Arts Council England NPO funding decisions 2023-26

Arts Council England NPO funding decisions 2023-26

17:02: Sign off

Thanks so much for joining us for today’s announcements and coverage. We hope you’ve found it useful. Enjoy a restful weekend. Matt, Giverny and Jamie.

17.04: Who is out of ACE’s national portfolio?

English National Opera, Cheek by Jowl and Oldham Coliseum are among at least 31 theatre organisations that have been identified as no longer being part of the Arts Council’s national portfolio. 

17.01: Amanda Parker – NPO’s decisions rewarded diverse organisations, but was it enough?

NPO funding provided big wins for diverse organisations, says Amanda Parker as she looks at companies who received cuts, standstills or uplifts. But the question remains: was it enough?

17.00: BECTU raises concerns about workforce after cuts

Arts Council England’s NPO funding announcement has been described as “devastating” for London’s creative workforce by union BECTU, which has called for an urgent summit with impacted venues and the mayor of London. 

16:34 English National Ballet to rethink ‘levels of activity’ after NPO announcement

The English National Ballet received another round of funding from ACE for 2023 to 2026, but its amount has dropped from  £6.3 million to just over £6 million. 

Robert James from the ENB said: “In an extremely difficult economic climate, we are grateful to receive this funding offer from Arts Council England which represents a significant investment of public funding.”

James added: “We will now be taking time to review the implications of our funding offer from ACE and to develop our response to this. It will be important to consider the levels of activity we are able to deliver whilst ensuring the financial stability of the company. There will be a period of negotiation with Arts Council England before our revised activity plan is rolled out in April 2023.”

16.27: Theatre Royal Bury St Edmunds secures NPO status

Theatre Royal Bury St Edmunds has secured NPO status, which sees it rejoin the portfolio for the first time in 11 years. Artistic director Owen Calvert Jones said: “Theatre Royal is delighted to join the National Portfolio. Our team worked so hard throughout the pandemic to ensure that people living in our communities continued to have access to arts and culture. We particularly focused on supporting schools with literacy, knowing the impact that Covid-19 had on children’s education. We are delighted that this work will be able to continue and grow thanks to NPO funding.”

16:20: Lyn Gardner – NPO cuts are brutal, but there’s life outside the portfolio

As the industry absorbs the announcement of the 2023-26 national portfolio, Lyn Gardner ponders the impact of funding on the theatre industry – and the UK as a whole – and counsels the ‘losers’ not to despair.

Read the column here.

16.11: Equity warns producers not to use cuts as excuse for low pay

Equity general secretary Paul W Fleming: “Cuts should not be used to unstuffy low pay offers, or the end of stable work for opera artists in particular.” He said “no tactic” was off the table in terms of supporting members.

16:04 Touretteshero joins the list of NPOS for 2023 to 2026

On the news of joining, Touretteshero said: “A lot to process & the news is very much still sinking in, but incredibly excited that Touretteshero will be joining Arts Council England’s National Portfolio. Great to see so many other great disabled-led organisations being supported too.”

16:02 Pegasus Opera Company joins list of NPOs 

Pegasus Opera Company, which champions underrepresented communities and talent from diverse backgrounds in the opera world, has been awarded £200,000 in annual funding for the 2023 to 2026 round of ACE funding.

Artistic director Alison Buchanan said: “I am thrilled that Pegasus has received NPO status from Arts Council England. This is a fulfilment of the dream of our founder Lloyd Newton. Since his passing we have worked tirelessly to be change makers in our industry: developing partnerships with opera companies, mentoring and supporting our artists, creating trailblazing concerts that celebrate the music of diverse composers, producing opera with diverse casts, orchestras and creatives. I am thankful to our family of singers, the Pegasus board and staff, and for everyone who has supported and helped us to continue Lloyd’s legacy.”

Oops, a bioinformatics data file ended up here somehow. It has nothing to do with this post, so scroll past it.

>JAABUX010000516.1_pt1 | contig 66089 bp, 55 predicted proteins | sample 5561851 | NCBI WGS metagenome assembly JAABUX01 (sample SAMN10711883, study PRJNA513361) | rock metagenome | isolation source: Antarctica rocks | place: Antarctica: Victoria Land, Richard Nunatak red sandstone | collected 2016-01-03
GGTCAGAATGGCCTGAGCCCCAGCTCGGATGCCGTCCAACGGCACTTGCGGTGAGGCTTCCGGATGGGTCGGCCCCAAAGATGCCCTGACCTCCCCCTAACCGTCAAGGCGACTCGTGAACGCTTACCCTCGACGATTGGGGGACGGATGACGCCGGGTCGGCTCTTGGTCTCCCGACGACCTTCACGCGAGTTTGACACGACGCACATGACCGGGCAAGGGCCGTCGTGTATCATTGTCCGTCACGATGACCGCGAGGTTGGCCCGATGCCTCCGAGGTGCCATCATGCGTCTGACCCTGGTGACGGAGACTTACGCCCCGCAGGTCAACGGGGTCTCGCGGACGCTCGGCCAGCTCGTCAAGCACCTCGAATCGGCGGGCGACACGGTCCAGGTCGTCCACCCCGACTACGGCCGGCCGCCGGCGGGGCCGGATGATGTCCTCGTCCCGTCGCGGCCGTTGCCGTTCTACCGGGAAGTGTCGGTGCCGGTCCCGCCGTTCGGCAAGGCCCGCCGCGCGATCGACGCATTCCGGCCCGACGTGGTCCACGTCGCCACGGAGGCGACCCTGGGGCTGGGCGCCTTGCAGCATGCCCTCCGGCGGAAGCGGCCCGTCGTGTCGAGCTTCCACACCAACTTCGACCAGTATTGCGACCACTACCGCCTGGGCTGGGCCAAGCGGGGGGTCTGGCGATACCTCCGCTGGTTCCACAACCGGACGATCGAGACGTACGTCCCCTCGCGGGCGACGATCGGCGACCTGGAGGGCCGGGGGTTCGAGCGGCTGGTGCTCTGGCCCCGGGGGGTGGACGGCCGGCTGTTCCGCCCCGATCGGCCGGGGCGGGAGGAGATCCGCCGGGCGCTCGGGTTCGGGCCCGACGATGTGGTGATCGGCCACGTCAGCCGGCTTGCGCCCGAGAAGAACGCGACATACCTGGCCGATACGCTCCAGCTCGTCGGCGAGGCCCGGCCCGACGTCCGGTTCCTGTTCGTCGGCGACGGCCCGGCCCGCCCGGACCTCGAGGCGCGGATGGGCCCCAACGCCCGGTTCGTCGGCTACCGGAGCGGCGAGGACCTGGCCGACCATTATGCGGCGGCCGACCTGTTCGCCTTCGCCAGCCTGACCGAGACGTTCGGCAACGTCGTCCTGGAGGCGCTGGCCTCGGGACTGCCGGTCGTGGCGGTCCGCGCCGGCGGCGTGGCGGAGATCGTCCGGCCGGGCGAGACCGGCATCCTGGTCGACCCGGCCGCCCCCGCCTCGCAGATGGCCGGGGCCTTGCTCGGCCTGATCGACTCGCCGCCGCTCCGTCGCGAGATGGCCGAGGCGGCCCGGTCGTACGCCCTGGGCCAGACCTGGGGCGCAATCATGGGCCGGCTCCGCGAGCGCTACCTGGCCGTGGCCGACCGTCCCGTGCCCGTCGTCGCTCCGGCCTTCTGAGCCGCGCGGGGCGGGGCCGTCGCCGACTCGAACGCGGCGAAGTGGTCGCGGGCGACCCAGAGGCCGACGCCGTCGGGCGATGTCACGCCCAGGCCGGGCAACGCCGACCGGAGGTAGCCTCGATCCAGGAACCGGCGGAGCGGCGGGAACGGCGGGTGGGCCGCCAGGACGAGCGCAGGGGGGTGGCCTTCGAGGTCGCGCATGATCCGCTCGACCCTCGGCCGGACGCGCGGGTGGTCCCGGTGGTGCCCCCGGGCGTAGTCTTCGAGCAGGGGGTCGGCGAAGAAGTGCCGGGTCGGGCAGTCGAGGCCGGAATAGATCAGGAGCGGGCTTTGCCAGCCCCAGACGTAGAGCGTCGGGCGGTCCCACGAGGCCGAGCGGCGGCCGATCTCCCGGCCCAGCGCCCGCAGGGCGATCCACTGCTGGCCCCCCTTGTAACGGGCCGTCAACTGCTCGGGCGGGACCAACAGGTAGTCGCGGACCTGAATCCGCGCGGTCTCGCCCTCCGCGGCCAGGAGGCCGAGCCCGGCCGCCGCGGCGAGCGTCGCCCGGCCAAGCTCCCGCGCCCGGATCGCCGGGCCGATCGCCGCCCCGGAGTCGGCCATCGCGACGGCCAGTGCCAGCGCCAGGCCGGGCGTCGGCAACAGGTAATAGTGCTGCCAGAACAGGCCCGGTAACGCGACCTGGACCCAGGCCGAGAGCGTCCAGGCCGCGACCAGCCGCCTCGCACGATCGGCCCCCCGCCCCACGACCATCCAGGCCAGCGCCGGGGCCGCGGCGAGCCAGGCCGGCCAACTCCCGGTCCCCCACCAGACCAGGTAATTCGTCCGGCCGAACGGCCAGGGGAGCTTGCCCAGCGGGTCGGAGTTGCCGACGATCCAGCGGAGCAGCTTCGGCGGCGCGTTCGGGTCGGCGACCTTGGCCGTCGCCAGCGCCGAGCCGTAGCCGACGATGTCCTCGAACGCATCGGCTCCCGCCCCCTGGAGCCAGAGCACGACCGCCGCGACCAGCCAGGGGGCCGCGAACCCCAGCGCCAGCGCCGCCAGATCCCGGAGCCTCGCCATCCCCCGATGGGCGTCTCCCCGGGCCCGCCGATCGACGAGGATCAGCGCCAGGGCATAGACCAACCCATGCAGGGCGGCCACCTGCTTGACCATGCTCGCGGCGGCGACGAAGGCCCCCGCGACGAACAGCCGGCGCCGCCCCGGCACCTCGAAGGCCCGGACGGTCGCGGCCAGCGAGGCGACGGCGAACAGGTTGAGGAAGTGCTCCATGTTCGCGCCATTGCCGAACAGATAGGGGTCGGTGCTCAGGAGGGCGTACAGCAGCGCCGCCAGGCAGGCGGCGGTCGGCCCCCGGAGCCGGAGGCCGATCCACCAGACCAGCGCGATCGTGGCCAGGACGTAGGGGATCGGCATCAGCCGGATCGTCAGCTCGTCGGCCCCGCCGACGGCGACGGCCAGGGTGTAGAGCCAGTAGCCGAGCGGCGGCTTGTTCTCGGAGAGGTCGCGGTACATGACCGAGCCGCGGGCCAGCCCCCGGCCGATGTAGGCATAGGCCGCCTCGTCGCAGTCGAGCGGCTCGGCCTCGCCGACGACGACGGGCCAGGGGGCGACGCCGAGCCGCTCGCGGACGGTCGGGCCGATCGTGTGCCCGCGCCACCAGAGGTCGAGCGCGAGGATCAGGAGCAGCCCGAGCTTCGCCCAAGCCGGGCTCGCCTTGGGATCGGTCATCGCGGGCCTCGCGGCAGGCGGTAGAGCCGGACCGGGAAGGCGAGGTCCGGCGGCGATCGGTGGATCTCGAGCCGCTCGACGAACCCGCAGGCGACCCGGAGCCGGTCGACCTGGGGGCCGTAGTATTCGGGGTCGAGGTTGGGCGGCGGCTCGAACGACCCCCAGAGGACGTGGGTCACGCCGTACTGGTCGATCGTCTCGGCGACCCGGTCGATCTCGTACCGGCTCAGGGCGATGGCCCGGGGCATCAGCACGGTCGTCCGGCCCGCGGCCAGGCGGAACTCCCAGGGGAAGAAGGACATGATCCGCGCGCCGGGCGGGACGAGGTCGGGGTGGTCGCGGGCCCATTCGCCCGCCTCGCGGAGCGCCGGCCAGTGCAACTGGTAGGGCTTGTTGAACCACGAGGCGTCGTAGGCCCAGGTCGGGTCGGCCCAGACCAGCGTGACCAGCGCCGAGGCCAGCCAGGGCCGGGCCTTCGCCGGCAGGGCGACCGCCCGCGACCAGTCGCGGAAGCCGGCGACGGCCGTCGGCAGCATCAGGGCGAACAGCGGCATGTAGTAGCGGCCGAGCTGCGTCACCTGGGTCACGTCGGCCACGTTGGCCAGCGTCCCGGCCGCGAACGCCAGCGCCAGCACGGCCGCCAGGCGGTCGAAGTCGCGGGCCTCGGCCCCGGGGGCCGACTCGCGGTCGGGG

15:58: Cuts reveal government’s ‘disinterest’ in supporting the arts – Musicians’ Union

The Musicians’ Union has labelled the cuts to English National Opera and other organisations a “sad indictment” of the government’s “apparent disinterest” in supporting the arts.

Read the full story here. 

15.40: Editor’s View: Serious shake-up of arts funding

Editor Alistair Smith reflects on whether ACE’s decisions are in line with its strategy.

“My initial reaction is that the most surprising thing about the announcement is the degree to which the Arts Council has done what it said it was going to do.” 

Read the column here. 

15.35: Hope Mill Theatre ‘devastated’ by funding rejection

The Manchester-based venue said it had not been successful in securing funding in the latest round, and said this would have been “a lifeline to continue our growth, outreach and bringing high quality theatre to the North West”.

15.32: Arts centres report funding boosts

Annabel Turpin and Gavin Barlow, co-leads of Future Arts Centres said: “Today’s investment news is a clear sign arts centres are more highly valued than ever for their contribution to the country’s culture and communities. 58 local arts centres are now funded by Arts Council England as National Portfolio Organisations (up from 51), with a 16% overall cash increase to £19.6 million per year. Future Arts Centres is delighted with this recognition of arts centres’ work, and to be funded itself for the first time as a sector support organisation.”

15:28:  Theatre Albi cut from ACE funding 

Theatre Albi has responded to being cut from Arts Council England’s list of National Portfolio Organisation for the 2023 to 2026 round of funding.

Nikki Sved, Theatre Albi’s artistic director: “We were immensely disappointed to receive the news today that our Arts Council Funding, as a National Portfolio Organisation, will not be continuing after April 2023. We have been making powerful, imaginative work for all ages since 1982 and taking it to many of those in our communities who have little or no other access to professional live performance.”

Click here to read the full statement.

15:20: Opera emerges as biggest loser

Opera has emerged as the art form to suffer the heaviest cuts in the latest national portfolio funding round. English National Opera has completely lost its NPO funding, while three of the five largest reductions in funding were imposed on opera companies. Read the full story here.

14.45: Who’s up and who’s down?